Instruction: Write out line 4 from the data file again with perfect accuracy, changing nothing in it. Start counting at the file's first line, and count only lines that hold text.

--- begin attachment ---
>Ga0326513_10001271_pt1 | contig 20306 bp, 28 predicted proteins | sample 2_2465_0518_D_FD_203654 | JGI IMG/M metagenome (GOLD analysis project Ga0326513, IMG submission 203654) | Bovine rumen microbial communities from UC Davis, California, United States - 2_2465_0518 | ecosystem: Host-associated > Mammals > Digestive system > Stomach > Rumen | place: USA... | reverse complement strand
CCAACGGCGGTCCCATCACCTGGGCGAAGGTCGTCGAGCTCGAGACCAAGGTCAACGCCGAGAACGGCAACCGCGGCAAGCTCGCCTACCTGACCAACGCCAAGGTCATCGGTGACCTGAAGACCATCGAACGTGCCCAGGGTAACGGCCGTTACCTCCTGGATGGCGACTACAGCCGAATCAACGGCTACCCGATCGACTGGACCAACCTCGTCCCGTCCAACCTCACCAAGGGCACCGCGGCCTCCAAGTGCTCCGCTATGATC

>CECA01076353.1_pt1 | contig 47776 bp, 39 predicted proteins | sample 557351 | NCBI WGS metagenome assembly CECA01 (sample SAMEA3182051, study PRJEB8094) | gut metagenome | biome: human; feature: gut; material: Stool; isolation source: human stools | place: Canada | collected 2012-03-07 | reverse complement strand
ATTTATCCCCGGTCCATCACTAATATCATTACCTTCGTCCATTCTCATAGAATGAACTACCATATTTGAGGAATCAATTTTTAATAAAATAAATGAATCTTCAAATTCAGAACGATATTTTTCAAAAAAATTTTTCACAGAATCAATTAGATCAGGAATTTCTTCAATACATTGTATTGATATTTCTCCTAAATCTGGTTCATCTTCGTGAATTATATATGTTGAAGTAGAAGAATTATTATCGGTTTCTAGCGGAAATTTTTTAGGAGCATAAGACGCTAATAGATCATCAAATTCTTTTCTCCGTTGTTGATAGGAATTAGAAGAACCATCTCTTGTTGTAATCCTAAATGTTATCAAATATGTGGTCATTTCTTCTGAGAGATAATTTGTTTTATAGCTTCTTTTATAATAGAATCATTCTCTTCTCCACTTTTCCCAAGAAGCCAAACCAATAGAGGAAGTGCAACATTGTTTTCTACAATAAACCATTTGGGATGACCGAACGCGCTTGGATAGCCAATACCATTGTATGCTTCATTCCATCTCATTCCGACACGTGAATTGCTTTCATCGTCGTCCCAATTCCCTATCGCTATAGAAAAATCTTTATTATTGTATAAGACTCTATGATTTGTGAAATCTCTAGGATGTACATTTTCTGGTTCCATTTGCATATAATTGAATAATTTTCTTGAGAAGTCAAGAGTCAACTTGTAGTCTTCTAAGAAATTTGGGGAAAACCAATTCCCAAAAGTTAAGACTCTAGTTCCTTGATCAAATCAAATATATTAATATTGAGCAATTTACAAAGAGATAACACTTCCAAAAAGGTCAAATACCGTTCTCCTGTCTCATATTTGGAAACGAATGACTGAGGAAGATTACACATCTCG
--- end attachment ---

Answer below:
ATTTATCCCCGGTCCATCACTAATATCATTACCTTCGTCCATTCTCATAGAATGAACTACCATATTTGAGGAATCAATTTTTAATAAAATAAATGAATCTTCAAATTCAGAACGATATTTTTCAAAAAAATTTTTCACAGAATCAATTAGATCAGGAATTTCTTCAATACATTGTATTGATATTTCTCCTAAATCTGGTTCATCTTCGTGAATTATATATGTTGAAGTAGAAGAATTATTATCGGTTTCTAGCGGAAATTTTTTAGGAGCATAAGACGCTAATAGATCATCAAATTCTTTTCTCCGTTGTTGATAGGAATTAGAAGAACCATCTCTTGTTGTAATCCTAAATGTTATCAAATATGTGGTCATTTCTTCTGAGAGATAATTTGTTTTATAGCTTCTTTTATAATAGAATCATTCTCTTCTCCACTTTTCCCAAGAAGCCAAACCAATAGAGGAAGTGCAACATTGTTTTCTACAATAAACCATTTGGGATGACCGAACGCGCTTGGATAGCCAATACCATTGTATGCTTCATTCCATCTCATTCCGACACGTGAATTGCTTTCATCGTCGTCCCAATTCCCTATCGCTATAGAAAAATCTTTATTATTGTATAAGACTCTATGATTTGTGAAATCTCTAGGATGTACATTTTCTGGTTCCATTTGCATATAATTGAATAATTTTCTTGAGAAGTCAAGAGTCAACTTGTAGTCTTCTAAGAAATTTGGGGAAAACCAATTCCCAAAAGTTAAGACTCTAGTTCCTTGATCAAATCAAATATATTAATATTGAGCAATTTACAAAGAGATAACACTTCCAAAAAGGTCAAATACCGTTCTCCTGTCTCATATTTGGAAACGAATGACTGAGGAAGATTACACATCTCG